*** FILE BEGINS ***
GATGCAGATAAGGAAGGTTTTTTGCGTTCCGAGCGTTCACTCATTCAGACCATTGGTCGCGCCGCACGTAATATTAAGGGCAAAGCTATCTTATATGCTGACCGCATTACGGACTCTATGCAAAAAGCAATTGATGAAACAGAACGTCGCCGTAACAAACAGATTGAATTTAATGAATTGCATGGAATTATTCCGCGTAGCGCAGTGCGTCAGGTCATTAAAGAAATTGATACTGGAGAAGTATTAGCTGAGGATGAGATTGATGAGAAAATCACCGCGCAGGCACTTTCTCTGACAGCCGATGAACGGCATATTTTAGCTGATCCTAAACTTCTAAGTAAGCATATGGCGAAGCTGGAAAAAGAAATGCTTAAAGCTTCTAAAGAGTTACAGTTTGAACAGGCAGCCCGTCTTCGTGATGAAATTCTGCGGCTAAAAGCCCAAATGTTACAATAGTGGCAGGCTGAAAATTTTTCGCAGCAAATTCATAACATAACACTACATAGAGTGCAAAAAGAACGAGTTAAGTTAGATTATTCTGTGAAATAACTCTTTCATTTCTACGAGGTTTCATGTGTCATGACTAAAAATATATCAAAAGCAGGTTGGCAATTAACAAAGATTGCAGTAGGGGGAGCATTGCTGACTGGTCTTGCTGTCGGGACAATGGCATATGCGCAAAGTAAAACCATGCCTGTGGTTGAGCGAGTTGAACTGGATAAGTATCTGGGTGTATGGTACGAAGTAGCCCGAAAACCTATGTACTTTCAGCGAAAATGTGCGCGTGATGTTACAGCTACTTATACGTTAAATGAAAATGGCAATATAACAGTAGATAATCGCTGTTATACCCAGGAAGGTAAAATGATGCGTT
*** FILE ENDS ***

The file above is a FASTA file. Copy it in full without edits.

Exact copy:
GATGCAGATAAGGAAGGTTTTTTGCGTTCCGAGCGTTCACTCATTCAGACCATTGGTCGCGCCGCACGTAATATTAAGGGCAAAGCTATCTTATATGCTGACCGCATTACGGACTCTATGCAAAAAGCAATTGATGAAACAGAACGTCGCCGTAACAAACAGATTGAATTTAATGAATTGCATGGAATTATTCCGCGTAGCGCAGTGCGTCAGGTCATTAAAGAAATTGATACTGGAGAAGTATTAGCTGAGGATGAGATTGATGAGAAAATCACCGCGCAGGCACTTTCTCTGACAGCCGATGAACGGCATATTTTAGCTGATCCTAAACTTCTAAGTAAGCATATGGCGAAGCTGGAAAAAGAAATGCTTAAAGCTTCTAAAGAGTTACAGTTTGAACAGGCAGCCCGTCTTCGTGATGAAATTCTGCGGCTAAAAGCCCAAATGTTACAATAGTGGCAGGCTGAAAATTTTTCGCAGCAAATTCATAACATAACACTACATAGAGTGCAAAAAGAACGAGTTAAGTTAGATTATTCTGTGAAATAACTCTTTCATTTCTACGAGGTTTCATGTGTCATGACTAAAAATATATCAAAAGCAGGTTGGCAATTAACAAAGATTGCAGTAGGGGGAGCATTGCTGACTGGTCTTGCTGTCGGGACAATGGCATATGCGCAAAGTAAAACCATGCCTGTGGTTGAGCGAGTTGAACTGGATAAGTATCTGGGTGTATGGTACGAAGTAGCCCGAAAACCTATGTACTTTCAGCGAAAATGTGCGCGTGATGTTACAGCTACTTATACGTTAAATGAAAATGGCAATATAACAGTAGATAATCGCTGTTATACCCAGGAAGGTAAAATGATGCGTT